- Coleman Cox

As you know, we deeply believe that our Consultative Sales Certification Program provides so many benefits and value to a sales organization. Interestingly enough we share this conviction with a Sales Consultant whose blog you can read here.

Three Ways to Increase Sales Training Adoption: Tom Maloney

http://www.salesbenchmarkindex.com/bid/104882/Three-Ways-to-Increase-Sales-Training-Adoption

 

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Happy 2014! Let’s make it count. I hope that you had a relaxing holiday season and you’re off to a great start.

Last December we had a prospect meeting and the discussion was about shifting from a commodity sale to becoming more value oriented. It’s a really important shift in today’s business environment where the consumers/customers are more informed than ever and almost everything can be researched online.

Are you selling “Stuff” or Value?

How to Shift from Commodity Sales to Value Selling

Many of our clients face the challenge of being in a market where their product or service is considered a commodity. The challenge there is that it is usually a price driven discussion and sales people are trained to commoditize their sales approach rather than selling value.

Focus on Value Rather than Features

When a company offers a product that is viewed as a commodity, very often sales people feel they need to focus on the features of their service or product only to find out that their prices are undercut by the competition. Somebody, somewhere can always do something similar cheaper. But think about yourself:  Most people generally don’t buy features. They buy what they feel gives them the most value for a specific solution. Let me give you a couple of examples.

Is It the Way Coffee Tastes, or the Way You Feel When You Drink It?

I would consider coffee a commodity. And of course it is when you buy coffee bean futures, but I am talking about buying a cup of coffee and enjoying it. Starbucks, before they broke into the American market figured out that Europeans enjoy their coffee experience. It wasn’t only about the quality of the coffee (although also very important), but everything around it. The smell, when you walk into a Cafe, the way your waiter/barista remembers how you like it, the fact that you can sit and enjoy while you are sipping it.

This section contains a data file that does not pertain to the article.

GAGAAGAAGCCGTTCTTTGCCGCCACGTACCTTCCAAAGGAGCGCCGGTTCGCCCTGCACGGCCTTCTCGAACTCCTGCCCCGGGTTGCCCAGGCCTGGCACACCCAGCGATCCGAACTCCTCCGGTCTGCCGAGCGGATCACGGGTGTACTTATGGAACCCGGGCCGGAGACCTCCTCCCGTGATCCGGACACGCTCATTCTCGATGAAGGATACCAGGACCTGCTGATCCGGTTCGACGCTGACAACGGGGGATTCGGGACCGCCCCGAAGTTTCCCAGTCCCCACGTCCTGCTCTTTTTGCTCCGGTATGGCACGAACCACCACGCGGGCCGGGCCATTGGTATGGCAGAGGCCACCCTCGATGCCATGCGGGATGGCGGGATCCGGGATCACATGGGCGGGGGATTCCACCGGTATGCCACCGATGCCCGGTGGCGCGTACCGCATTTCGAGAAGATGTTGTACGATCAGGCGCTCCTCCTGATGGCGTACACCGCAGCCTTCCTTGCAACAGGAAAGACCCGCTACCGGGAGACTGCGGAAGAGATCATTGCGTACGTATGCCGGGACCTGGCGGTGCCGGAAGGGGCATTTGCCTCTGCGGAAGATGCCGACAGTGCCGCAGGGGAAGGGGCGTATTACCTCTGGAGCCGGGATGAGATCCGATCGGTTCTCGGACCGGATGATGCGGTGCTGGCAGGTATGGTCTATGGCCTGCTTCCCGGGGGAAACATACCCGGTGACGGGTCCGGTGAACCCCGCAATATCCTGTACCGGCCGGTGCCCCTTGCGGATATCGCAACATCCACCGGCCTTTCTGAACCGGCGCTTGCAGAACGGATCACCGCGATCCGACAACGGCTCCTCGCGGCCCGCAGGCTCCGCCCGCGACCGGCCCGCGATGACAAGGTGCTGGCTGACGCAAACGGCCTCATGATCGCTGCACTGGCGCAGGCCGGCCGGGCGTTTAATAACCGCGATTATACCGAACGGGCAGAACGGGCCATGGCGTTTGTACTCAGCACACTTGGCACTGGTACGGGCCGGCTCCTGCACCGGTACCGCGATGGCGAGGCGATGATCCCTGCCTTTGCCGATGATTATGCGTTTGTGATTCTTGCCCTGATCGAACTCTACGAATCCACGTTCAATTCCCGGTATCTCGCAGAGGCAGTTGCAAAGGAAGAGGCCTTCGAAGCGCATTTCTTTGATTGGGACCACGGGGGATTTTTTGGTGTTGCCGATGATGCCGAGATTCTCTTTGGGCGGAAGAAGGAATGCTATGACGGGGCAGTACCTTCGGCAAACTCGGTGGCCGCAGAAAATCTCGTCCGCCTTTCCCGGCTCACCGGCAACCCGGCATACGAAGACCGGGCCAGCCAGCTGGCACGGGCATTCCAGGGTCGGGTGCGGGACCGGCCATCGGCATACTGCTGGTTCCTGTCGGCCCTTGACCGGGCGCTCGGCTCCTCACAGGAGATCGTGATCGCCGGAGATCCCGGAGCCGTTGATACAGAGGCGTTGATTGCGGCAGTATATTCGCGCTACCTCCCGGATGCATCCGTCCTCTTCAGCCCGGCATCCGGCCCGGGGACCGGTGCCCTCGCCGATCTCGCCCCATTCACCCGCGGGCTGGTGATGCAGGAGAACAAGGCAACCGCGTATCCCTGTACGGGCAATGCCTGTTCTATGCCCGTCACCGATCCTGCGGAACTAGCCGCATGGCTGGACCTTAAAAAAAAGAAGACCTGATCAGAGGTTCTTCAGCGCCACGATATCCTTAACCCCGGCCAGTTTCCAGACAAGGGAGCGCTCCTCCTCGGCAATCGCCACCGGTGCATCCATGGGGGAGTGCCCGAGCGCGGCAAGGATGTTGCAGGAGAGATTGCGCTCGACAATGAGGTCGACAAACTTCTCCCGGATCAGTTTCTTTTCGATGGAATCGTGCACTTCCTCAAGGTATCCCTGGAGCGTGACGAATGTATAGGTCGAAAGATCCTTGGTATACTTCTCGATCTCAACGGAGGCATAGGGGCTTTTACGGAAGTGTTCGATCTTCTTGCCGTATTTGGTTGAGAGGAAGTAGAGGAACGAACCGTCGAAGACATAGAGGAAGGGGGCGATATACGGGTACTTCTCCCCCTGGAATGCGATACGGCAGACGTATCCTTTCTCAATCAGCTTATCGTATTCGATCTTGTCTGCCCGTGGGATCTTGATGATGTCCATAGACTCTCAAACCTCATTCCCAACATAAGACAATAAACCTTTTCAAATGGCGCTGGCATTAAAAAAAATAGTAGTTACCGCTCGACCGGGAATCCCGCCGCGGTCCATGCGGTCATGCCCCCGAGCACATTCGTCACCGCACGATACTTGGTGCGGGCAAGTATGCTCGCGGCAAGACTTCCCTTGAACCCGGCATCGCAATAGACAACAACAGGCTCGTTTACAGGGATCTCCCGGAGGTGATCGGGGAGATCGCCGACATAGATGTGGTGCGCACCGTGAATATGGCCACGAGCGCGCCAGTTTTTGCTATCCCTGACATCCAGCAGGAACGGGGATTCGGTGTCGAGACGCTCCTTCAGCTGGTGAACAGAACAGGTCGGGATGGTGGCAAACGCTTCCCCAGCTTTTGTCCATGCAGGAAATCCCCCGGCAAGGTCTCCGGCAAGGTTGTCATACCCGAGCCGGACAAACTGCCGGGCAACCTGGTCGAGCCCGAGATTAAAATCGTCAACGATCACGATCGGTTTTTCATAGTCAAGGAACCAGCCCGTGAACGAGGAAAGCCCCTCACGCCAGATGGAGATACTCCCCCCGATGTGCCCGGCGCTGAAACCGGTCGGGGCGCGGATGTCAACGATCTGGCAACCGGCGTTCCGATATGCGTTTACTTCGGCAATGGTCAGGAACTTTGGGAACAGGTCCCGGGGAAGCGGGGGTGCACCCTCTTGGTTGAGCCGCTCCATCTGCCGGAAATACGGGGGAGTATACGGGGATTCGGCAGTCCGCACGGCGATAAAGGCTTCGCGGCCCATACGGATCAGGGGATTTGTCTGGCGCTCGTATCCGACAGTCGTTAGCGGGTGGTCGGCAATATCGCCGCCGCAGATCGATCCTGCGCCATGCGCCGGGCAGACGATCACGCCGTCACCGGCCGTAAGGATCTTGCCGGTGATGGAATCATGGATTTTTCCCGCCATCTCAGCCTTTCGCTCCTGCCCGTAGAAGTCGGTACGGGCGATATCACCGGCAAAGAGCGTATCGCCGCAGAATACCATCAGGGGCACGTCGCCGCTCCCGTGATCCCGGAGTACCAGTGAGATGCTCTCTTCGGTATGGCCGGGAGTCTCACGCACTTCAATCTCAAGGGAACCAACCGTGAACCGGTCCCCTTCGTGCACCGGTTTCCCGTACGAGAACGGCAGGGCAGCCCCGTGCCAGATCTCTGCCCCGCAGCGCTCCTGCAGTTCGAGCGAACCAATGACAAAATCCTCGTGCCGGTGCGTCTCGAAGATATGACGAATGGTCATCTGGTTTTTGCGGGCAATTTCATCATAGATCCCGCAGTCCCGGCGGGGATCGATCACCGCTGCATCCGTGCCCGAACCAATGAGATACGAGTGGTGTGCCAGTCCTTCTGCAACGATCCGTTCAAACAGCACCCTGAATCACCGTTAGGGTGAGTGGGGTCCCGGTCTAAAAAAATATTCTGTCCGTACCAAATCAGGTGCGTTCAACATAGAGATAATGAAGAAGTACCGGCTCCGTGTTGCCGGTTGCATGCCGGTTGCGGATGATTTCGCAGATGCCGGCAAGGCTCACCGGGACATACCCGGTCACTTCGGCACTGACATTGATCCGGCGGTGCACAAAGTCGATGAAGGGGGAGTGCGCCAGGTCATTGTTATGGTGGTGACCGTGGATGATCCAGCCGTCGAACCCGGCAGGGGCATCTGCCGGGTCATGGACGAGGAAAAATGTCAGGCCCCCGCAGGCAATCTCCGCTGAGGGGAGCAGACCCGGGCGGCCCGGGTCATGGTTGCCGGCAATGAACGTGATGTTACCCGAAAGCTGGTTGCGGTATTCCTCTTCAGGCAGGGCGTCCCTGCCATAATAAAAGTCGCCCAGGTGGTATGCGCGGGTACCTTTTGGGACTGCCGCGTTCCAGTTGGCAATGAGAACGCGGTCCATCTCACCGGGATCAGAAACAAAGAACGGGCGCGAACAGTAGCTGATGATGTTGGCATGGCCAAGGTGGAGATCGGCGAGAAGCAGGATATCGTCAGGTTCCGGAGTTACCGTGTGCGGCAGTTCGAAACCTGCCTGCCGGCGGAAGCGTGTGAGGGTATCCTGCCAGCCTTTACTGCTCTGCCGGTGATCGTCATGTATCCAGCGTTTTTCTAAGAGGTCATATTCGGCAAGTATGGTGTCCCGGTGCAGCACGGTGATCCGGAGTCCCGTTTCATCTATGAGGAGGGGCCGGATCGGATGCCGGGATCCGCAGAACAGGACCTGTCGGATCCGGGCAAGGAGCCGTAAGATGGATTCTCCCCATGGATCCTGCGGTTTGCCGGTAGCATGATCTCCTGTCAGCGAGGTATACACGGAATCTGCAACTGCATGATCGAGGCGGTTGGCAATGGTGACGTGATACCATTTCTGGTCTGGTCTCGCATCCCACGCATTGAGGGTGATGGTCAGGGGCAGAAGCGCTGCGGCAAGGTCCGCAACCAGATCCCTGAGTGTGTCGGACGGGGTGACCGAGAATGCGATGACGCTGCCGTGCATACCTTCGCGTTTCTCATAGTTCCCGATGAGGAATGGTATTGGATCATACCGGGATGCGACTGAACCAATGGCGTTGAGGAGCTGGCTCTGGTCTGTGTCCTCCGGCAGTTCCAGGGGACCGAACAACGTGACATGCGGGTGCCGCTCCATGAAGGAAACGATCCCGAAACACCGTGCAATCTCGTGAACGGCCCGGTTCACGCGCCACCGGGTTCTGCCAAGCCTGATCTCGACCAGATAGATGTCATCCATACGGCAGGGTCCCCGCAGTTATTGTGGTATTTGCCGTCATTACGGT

All of a sudden, America went from percolators (so 1950’s!) to signature drinks where it sometimes takes as long to order a coffee (tall, skinny, dry Hazelnut Cappuccino?!) than a meal in a restaurant. What happened? Starbucks changed the way Americans look at drinking coffee. It’s no longer about a brown drink, it’s about relaxing, gathering, enjoying- the VALUE of the entire experience.

This approach can be used for every sales process, even when the process has traditionally been viewed as a commodity sale. And your customers will change the way they think about your product/service.

It’s Not About the Features of Your Product, but the Value

One of our clients sells very high-performance tooling equipment. Their products are more expensive than those offered by the competition but the quality of their tools is unmatched. We’re helping their sales people focus on the peace of mind they are selling, the long-term savings in labor and replacement costs, as well as higher production rather than the product features. Their sales people now focus on the value rather than the product features. Quality products don’t break as often, they are reliable and long lasting. When you buy and use them, you don’t have to think about getting a new one for a really long time, sometimes for a lifetime.

If your sales people focus on that peace of mind, on long-term savings, talk about the quality and the reliability, then discussions on price will become secondary. Once you lead with features, your prospects will start comparing and then price is the top of mind discussion.

Freight is Freight, or Is It?

One could argue that freight is freight and market research is market research. Yes, of course it is, but once you launch this tactical approach, talking about the speed of your freight delivery or the accuracy of your market research results, what do you think will happen? People will start comparing your offering with that of the competition and they will start price shopping.

If your sales people however focus on the fact that your freight will be in good hands, that once you hand off a project, you don’t have to think about it anymore and all the details will be taken care of, then you are selling peace of mind. The same holds true in the market research/agency world. People are not looking for numbers, as they assume that they are accurate. They are looking for ways to use those numbers to understand their customers better, or to grow their market share.